preparation of modified ayarose and agar described in U.S. Patent 3,956,273 to Guiseley. According to this patent, the OH groups in the hydrophilic resins agarose and agar are reacted with acyl and alkylating reagents including ethylenically unsaturated members to provide a variety of resin clerivatives. In carrying out these re-actions the resin is first dissolved in strong aqu~ous alkali, about 0.5 to 1.5 molar in alkali metal hy-droxide, after which the ethylenically unsaturated etherification or acylating reagent is added. Examples of etherification agents include alkenyl halides, for example, 3-bromopropene, 3-bromo-2-butene, ~-bromo-2-hexene, 6-bromo-3-heptene, etc; also allylglycidyl ether; acylating agents include acryloyl chloride, crotonyl chloride, methacryloyl chloride, 3-butenoyl, etc. Since some discoloration or darkening of the solution tends to occur during the reaction when it is carried out in aqueous alkaline solution, producing a product which is discolored although otherwise entirely satisfactory, it is also preferred to block the aldehyde end group of the agarose, for example by reduction, before bringing the agar or agarose into contact with aqueous alkali, thus preven~ting the color-forming reaction which involved the aldehyde group from taking placeO The blocking agent of choice is a borohydride, particularly an alkali metal borohydride such as sodium borohydride, which reduces the aldehyde end group to an alcohol (hydrox~) group.
The reaction is preferably carried out at an elevated temperature from about 70C to 100C or more, but lower temperatures may be used to minimize discolor-ation i~ the aldehyde end group is not blocked or to reduce loss when a relatively voiatile r~agent is used.
At lower temperatures the reaction is slower and in some cases the selected reagent is decomposed by reaction ~2~
with the water before the desired extent of reaction with agarose can be achieved.
After completion of the reaction, the mixture is cooled to 50C-60C (if it is at a higher temperature), the alkali is neutralized with an acid or i5 removed by dialysis or other conventional procedure, and the prod-uct is purified by conventional procedures. For ex-ample, the solution may be gelled by cooling, frozen and allowed to thaw, then washed and dried, or the product may be precipitated from the reaction solution by mixing with a water-miscible organic liquid which is a non-sol-vent for the product, such as methanol, ethanol, pro-panol, acetone, etc. after which the precipitate is filtered, washed with the non-solvent and dried.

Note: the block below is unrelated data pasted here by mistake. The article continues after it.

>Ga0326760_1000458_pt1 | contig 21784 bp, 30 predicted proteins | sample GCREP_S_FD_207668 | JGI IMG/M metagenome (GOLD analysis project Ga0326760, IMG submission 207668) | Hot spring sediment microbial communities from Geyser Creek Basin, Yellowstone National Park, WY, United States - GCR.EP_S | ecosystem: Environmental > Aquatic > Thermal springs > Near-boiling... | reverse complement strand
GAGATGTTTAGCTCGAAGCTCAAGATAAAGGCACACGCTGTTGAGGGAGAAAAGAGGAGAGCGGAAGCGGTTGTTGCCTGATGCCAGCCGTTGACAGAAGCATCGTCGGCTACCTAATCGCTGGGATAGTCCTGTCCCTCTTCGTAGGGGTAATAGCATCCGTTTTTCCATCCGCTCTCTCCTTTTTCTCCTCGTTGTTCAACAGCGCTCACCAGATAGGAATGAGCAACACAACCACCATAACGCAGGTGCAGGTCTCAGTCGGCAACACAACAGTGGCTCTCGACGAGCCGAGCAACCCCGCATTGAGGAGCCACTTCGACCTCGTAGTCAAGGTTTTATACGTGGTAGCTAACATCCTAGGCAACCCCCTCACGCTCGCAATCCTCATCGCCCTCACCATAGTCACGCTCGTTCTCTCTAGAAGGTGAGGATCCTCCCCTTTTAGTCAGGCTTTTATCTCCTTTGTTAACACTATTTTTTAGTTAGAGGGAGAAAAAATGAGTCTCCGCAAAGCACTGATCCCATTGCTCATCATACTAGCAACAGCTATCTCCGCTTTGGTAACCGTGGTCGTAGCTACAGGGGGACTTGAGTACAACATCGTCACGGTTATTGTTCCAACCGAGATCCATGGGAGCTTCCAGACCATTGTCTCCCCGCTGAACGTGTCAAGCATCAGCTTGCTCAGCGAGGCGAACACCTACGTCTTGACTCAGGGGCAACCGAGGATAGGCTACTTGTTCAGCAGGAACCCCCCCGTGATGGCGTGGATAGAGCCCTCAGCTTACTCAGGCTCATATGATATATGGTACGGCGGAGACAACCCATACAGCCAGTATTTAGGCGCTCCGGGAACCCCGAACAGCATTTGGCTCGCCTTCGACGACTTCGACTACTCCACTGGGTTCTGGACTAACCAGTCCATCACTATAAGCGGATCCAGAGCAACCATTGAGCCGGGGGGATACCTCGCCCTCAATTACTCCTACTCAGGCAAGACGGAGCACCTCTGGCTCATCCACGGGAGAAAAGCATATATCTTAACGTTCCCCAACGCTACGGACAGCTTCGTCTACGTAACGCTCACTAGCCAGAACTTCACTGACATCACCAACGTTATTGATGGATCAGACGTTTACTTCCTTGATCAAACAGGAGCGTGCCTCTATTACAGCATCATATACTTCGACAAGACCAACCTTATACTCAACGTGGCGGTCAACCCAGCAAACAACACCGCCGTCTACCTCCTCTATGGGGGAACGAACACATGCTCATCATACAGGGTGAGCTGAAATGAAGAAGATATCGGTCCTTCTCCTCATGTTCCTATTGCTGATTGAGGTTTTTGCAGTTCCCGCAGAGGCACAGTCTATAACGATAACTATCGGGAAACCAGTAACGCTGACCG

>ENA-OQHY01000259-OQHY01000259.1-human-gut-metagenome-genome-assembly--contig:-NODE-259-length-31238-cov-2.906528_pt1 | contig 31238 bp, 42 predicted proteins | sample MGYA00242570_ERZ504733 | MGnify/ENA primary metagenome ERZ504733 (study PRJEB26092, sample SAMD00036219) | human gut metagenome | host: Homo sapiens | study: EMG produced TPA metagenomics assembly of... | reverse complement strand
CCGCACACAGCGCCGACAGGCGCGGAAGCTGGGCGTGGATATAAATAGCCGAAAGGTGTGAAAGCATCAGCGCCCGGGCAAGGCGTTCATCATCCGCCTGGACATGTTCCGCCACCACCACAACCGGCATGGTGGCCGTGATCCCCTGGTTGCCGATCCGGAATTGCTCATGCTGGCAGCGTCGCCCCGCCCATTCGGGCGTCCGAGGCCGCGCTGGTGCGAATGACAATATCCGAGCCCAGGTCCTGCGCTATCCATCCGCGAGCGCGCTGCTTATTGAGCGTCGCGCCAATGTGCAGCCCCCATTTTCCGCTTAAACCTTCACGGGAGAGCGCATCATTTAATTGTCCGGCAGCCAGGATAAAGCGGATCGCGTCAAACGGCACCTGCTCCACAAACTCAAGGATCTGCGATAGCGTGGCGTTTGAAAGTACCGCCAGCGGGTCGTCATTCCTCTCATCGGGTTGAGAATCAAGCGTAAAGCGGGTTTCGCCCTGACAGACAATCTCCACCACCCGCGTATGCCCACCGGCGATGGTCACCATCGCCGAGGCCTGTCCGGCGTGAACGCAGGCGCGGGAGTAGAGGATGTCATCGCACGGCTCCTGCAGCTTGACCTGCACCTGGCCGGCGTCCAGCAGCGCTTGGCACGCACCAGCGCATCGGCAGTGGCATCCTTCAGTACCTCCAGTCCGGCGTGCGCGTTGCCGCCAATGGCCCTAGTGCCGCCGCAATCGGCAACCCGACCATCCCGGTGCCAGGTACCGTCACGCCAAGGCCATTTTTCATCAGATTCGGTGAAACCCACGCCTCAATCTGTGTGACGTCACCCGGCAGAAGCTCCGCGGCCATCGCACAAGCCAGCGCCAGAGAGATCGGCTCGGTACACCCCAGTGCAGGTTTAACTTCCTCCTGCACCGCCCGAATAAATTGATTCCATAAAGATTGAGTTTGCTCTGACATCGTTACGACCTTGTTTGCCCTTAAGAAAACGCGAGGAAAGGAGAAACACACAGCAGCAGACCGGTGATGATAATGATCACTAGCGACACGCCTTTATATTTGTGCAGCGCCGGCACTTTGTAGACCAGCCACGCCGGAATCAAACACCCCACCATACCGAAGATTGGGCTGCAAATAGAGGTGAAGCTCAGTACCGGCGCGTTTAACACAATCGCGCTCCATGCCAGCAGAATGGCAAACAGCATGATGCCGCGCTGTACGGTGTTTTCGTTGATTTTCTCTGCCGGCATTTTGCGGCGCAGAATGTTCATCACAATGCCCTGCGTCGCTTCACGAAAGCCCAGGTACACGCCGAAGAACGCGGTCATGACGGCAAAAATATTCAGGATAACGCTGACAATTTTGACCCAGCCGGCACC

These preparations can also be carried out in an organic solvent such as N,N-dimethylformamide, pyridine, or the like, particularly for acylation. Under these conditions, blocking of the aldehyde end group is usually unnecessary, little or no discoloration occurring during the reaction. In addition, acid anhy-drides can be employed for acylation instead of acyl halides if desired.
The precise amount of alkenylating or acylating agent employed depends upon the conditions of the reaction and the degree of substitution (D.S.) desired.
Usually a large excess above the amount theoretically necessary is used because of the tendency of the agent to react to some extent with water, when present.
Examples of other polysaccharide resins which can 3~ be converted into ethylenically unsaturated derivatives, suitable for the practice of the invention include dextran, chitosan, carrageenan, algin, furcellaran, laminaron, locust bean gum, guar gum, methylcellulose, hydroxyethylcellulose, hydroxypropylcellulose, sodium carboxymethylcellulose and the like. In general, any 6~
polysaccharide resin having free hydroxyl groups which can be etherified or acylated as above described are suitable candidates for producing the herein electro-phoretic compositions~ ~here an electrically neutral medium is called for, a polysaccharide resin should be selected which is free of ionic groups such as -COOH and -HSO4 radicals.
The electrophoretic compositions of the invention are prepared generally following the known procedures of forrning cro~s-linked polyacrylamide gel matrices. Thus a mixture of the herein ethylenically unsaturated poly-saccharide resin and acrylamide is dissolved in a buffered solution containing a polymerization catalyst such as N,N,N',~'-tetramethylethylene dialnine (TEMED) and an initiator such as ammonium persulfate, ammonium sulfate and the re~uisite aliquot then transferred to a molding cassette provided with a suitable support sheet such as polyester films having an activated surface to promote adhesion of the gel. ~fter polymerization is complete, the gel coating is used in carrying out electrophoretic separ~tions and then processed in the usual manner. The finished gel can be dried directly in an oven with no evidence of shrinking or cracking and with excellent preservation of the electrophoretic pattern.
Generally speaking, the ~uantity of acrylamide will considerably exceed that of the ethylenically unsaturated polysaccharide resin in the polymerizing mixture. However, the ratio of acrylamide to unsaturated resin is usually lower than in the case of the heretofore simple cross-linkers, for example, N,~'-methylenebisacrylamide or methylenebisacrylates which contain a high percentage of unsaturation relative to their molecular weight. I~here the ethylenically unsaturated resin has a high degree o substitution ~2~
(D.S.), that is, many hydroxyl hydrogens replaced by an unsaturated group, a lesser quantity will be used than a specimen of the same resin with a lower D.S. value.